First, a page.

I can’t remember the last time something was stolen from me. When I walked outside yesterday morning to see our missing bikes and a broken chain lock curled up on the ground, my first thought wasn’t even that they’d been swiped. I couldn’t believe someone would steal two cheap bikes (one of which is broken) only a few feet from our front door — maybe ten feet from my bed.
What an odd feeling.
This morning, though, I listened to some news stories about the tornadoes in the Midwest. There’s a different kind of thievery for you. Unexplainable, devastating natural disaster — the kind of thievery that not only whisks away all of your assets, but also steals the lives of others. In spite of all the looting that tends to follow a disaster like this, NPR reported on how people in one community used the local radio station in Joplin, MO to advertise anything they were willing to give, any information they wanted to broadcast — all things that have the basic interests of the community at heart.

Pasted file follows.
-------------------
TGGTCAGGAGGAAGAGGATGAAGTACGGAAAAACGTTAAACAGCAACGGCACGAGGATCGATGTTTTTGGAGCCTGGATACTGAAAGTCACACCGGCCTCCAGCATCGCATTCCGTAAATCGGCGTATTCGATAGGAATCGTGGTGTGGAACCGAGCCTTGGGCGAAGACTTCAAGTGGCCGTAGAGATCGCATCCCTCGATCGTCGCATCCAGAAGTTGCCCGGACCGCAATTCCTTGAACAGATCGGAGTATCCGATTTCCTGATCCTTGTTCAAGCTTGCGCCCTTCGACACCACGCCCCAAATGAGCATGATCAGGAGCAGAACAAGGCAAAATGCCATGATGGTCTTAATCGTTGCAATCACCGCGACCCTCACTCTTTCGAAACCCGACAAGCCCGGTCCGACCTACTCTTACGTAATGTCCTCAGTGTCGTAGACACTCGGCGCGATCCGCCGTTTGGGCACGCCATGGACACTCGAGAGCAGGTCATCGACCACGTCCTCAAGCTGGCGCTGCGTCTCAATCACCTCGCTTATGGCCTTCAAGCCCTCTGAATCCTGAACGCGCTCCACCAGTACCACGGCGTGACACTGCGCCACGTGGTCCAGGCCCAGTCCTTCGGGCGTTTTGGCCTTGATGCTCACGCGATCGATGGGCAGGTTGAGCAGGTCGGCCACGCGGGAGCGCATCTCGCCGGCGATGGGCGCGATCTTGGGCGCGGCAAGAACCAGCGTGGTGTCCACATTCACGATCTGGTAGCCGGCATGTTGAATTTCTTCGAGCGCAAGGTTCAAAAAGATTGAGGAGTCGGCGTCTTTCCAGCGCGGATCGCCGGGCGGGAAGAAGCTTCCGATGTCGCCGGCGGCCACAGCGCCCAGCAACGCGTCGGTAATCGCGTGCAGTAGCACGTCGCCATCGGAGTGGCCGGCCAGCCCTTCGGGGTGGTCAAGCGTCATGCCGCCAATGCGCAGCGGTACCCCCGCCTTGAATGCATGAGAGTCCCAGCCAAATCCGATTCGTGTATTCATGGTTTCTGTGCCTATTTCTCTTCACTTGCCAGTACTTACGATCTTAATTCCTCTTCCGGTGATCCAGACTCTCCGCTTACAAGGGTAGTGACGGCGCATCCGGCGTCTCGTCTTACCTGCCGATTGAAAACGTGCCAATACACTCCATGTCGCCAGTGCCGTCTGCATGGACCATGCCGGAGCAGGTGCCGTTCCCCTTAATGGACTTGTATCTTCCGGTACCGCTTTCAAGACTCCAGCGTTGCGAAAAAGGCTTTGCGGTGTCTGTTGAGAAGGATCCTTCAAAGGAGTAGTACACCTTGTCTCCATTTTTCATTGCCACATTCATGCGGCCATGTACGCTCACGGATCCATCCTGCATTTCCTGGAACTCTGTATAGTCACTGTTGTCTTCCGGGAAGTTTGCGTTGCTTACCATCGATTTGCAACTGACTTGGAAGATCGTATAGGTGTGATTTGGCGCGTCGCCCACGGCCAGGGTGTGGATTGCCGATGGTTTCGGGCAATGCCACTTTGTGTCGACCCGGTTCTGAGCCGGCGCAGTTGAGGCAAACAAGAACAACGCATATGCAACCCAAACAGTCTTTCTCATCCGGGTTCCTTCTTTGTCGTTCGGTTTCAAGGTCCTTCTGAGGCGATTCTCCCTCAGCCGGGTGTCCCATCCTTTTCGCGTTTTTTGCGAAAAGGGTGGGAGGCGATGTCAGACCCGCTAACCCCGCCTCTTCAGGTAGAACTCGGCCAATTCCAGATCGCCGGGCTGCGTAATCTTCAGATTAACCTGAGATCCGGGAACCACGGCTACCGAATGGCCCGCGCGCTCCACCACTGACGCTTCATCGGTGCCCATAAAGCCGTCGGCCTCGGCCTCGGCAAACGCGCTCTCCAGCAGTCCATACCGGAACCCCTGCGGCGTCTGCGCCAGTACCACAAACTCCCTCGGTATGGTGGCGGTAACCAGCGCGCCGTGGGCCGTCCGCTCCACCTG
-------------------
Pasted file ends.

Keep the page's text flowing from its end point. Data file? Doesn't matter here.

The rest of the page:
One woman advertised that she had a truck full of cat food. Another couple read aloud the name of a man on a found dog’s collar. Another woman simply said that she had good food and a warm place to stay for anyone that needed it.
Rest in peace Cassandra and Dr. Manhattan (yes, the bikes had names). May your new life in some distant pawn shop be profitable.